DIY – Monster Indoor Fish Pond

Today we’re posting a DIY article on how to construct a Monster Indoor Fish Pond. This one was built in a small garage but you could put one anywhere you want, just remember you may need a dehumidifier if you don’t have lids or good ventilation.

You can adjust the design and size needed to fit your location as well, using a liner makes it easy to modify because you can make it any shape you want. This specific pond measured out to be 8′ long by 4′ 7″ wide external dimensions, the inside dimensions were about 7′ 2″ by 4′. It does narrow down to about 3′ wide in the rear but you could make it a normal square as well. This ends up holding around 400 gallons of water, depending how high I filled it up. Anything more than 30″ and it is hard to each the bottom, keep that in mind.

Approximate Materials needed for this pond were as follows.

  • 15′ x15′ Firestone 45mil EPDM Liner
  • 30-35 8′ 2×4″
  • 15 sheets of 2’x4′ 1/2″ Plywood, you could use bigger sheets as well
  • 4 sheets of rigid insulation 4′ x 8′ sheets
  • Expanding Foam (Optional, I used it to seal some foam insulation gaps and to hold the bottom sheets of foam together then covered it all in tape)
  • A few hundred 2.5″ and 3″ screws
  • Metal L Braces for the corners (could probably go without but I am careful)
  • A couple rolls of duct tape to secure the insulation


Just a rough setup to see what kind of room I had.

Frame built, still needed more bracing. This is just 2″ x 4″ screwed with 3″ screws.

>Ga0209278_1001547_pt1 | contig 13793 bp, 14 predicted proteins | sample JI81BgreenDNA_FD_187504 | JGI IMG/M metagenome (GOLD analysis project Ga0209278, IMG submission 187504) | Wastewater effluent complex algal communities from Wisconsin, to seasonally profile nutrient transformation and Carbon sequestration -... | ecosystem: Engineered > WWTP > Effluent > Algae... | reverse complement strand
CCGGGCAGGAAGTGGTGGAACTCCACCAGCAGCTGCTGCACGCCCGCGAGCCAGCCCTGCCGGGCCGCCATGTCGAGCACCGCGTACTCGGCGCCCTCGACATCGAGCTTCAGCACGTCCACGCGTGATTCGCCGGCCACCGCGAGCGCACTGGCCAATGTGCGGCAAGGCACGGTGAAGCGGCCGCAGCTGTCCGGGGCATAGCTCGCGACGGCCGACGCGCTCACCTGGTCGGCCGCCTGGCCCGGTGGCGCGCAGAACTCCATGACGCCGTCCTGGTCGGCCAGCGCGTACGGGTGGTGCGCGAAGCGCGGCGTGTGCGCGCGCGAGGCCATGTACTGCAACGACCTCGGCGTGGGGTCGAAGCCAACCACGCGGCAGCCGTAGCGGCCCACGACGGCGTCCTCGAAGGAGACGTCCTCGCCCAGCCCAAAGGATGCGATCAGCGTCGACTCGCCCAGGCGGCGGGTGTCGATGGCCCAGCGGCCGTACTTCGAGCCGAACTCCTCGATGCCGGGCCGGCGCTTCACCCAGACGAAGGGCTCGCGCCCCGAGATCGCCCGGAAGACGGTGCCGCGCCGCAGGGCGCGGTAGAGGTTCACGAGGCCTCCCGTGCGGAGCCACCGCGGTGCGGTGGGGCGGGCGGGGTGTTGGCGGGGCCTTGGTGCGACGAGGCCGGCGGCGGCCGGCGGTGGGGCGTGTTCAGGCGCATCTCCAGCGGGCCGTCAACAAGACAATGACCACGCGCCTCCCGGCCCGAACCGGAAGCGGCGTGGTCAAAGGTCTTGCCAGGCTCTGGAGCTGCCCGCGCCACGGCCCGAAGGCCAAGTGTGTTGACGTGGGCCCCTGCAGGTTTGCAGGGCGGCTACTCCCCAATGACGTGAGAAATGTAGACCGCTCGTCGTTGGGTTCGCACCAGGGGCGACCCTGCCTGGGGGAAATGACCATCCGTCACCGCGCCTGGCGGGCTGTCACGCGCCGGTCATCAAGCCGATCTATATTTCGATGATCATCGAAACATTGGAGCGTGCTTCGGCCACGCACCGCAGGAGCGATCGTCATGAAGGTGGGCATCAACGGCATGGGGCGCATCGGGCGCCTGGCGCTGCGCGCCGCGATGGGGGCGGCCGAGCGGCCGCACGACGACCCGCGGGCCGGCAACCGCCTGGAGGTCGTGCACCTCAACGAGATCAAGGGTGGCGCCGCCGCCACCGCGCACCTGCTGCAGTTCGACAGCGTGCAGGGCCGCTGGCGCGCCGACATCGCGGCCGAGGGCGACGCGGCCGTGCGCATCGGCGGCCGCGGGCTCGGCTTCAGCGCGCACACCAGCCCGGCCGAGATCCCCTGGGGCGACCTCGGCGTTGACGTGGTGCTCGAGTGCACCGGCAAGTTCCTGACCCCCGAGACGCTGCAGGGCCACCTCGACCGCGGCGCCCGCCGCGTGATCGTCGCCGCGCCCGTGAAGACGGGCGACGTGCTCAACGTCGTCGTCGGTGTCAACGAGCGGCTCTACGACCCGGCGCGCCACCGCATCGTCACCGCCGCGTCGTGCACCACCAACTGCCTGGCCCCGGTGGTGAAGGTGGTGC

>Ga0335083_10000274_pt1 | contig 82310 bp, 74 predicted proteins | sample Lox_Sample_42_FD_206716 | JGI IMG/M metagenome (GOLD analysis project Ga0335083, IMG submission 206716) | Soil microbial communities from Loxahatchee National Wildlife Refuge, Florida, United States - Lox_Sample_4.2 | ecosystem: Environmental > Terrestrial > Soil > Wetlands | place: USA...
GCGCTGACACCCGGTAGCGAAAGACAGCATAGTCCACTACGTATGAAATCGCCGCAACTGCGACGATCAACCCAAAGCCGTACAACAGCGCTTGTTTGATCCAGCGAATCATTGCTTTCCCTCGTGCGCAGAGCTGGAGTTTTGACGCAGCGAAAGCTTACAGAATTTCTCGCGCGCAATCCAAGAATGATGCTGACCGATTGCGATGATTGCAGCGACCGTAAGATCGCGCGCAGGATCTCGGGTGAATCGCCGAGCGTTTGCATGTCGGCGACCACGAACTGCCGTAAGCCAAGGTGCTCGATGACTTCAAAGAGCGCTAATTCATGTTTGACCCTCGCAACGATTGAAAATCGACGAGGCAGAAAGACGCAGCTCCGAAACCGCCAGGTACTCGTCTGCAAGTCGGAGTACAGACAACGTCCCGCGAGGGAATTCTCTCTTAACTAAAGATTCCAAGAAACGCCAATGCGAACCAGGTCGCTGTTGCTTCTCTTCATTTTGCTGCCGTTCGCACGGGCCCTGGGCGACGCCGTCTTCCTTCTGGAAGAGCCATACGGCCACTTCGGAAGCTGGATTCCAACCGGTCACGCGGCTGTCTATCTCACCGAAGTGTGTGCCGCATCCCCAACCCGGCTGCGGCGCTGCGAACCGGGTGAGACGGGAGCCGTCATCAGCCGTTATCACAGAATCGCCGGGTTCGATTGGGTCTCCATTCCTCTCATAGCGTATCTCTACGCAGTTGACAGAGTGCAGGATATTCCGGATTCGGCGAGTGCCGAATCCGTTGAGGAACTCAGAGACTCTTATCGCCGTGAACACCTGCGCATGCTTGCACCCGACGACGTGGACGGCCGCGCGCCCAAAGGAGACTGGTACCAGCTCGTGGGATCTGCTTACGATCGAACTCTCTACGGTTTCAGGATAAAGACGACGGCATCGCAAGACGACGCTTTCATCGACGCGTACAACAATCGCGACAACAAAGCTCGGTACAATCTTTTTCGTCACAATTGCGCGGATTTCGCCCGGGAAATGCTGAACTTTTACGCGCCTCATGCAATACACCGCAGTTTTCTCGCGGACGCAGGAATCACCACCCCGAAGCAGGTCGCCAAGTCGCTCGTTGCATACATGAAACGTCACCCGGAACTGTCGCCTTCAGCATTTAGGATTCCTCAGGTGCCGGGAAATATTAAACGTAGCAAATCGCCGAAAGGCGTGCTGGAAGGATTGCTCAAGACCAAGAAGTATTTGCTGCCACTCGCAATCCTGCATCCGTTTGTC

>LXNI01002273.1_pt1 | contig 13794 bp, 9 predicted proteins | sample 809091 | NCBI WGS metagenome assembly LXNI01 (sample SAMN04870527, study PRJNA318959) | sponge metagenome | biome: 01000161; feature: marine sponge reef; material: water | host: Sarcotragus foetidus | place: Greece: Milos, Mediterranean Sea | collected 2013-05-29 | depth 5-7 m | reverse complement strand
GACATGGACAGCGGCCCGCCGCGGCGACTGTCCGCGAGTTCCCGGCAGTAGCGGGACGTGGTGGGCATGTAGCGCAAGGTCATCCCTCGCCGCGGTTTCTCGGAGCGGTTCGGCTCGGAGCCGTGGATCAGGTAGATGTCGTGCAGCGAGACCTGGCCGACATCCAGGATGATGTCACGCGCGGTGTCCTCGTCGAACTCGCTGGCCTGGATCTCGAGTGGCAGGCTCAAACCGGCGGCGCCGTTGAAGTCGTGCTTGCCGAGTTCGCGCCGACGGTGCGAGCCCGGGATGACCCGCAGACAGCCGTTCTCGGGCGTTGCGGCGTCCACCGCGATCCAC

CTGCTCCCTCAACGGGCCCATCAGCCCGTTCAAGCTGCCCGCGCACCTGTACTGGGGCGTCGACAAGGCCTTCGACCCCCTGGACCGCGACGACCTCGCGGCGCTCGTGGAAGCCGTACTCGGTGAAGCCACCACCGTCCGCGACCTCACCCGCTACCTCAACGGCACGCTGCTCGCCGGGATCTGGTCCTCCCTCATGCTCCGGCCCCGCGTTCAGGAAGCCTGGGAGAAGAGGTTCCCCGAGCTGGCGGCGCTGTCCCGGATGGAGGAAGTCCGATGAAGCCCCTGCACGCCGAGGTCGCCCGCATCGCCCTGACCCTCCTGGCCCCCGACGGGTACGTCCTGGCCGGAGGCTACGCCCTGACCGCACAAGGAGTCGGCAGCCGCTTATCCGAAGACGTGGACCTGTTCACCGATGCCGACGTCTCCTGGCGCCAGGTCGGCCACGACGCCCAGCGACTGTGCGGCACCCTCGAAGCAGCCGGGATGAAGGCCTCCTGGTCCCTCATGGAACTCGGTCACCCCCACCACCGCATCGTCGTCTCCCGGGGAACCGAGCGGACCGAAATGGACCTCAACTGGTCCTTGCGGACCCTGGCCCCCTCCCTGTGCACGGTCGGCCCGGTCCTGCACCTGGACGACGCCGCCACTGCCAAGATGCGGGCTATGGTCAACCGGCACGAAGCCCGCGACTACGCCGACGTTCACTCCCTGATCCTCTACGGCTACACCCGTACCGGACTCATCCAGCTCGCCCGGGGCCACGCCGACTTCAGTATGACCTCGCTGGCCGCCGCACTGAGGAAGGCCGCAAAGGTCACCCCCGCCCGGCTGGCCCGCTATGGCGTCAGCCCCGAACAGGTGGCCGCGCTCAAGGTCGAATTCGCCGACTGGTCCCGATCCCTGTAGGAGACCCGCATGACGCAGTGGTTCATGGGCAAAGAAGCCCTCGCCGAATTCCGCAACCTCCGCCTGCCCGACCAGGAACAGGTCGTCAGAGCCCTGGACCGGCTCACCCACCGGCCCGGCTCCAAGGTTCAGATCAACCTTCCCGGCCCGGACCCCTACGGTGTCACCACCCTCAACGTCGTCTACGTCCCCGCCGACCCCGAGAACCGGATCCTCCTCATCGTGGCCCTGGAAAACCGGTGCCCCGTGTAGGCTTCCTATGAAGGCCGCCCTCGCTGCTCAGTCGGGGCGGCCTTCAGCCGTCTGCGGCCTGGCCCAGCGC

Added more vertical braces, looking good now.

Time to mount all the Plywood, this is held with the 2.5″ screws. I also added a bottom 2″ x 4″ brace to keep it from bowing. Nothing is needed on the floor for support, concrete is pretty strong. We will add some foam insulation to the floor though.

Notice the metal braces on the corners. I did these on all the internal corners. Just for peace of mind.

Adding the rigid foam insulation. Not only does it insulate the pond but it also protects the liner from punctures. It is nice and smooth, no risk of the wood cutting into it this way. The fish can also bang rocks around without worry because the foam has a little bit of give, not much but enough to help prevent accidental punctures.

Adding the expanding foam to the joints. I thought it would make the bottom more realistic instead of being completely flat.

Covered it all in tape to hold it all in place and to give the liner a smoother surface. The expanding foam can cure a bit rough.

Putting the 15′ x 15′ EPDM 45 mil Firestone liner in. Once in you can add a bit of water to help you get creases out. The weight of the water makes it easier.

Added a top brace to help it from bowing. About 2′ of water at this point, which is roughly 360 gallons.

Here the brace was covered in liner material and the pond was filled up a bit more to about 400 gallons. I also added the waterfall which also serves as the filter. I just built it out of scrap leftover wood and liner, nothing to complex. The liner was also trimmed and stapled down on the edges.

Here is the pond with tiles on the edges to give it a cleaner look. I also added some driftwood, art work and plants. The waterfall provides filtration, oxygenation and water movement.

Here are some fish enjoying the new digs. An Oscar cichlid, Venezuelan Pike cichlid, and a Niger Catfish. You can also see a Bichir (Polypterus) hanging out on the left side.

You can see some Bichirs, Jaguar Cichlid, Oscar, Pike Cichlid and a Convict.

One last shot of the mega pond.

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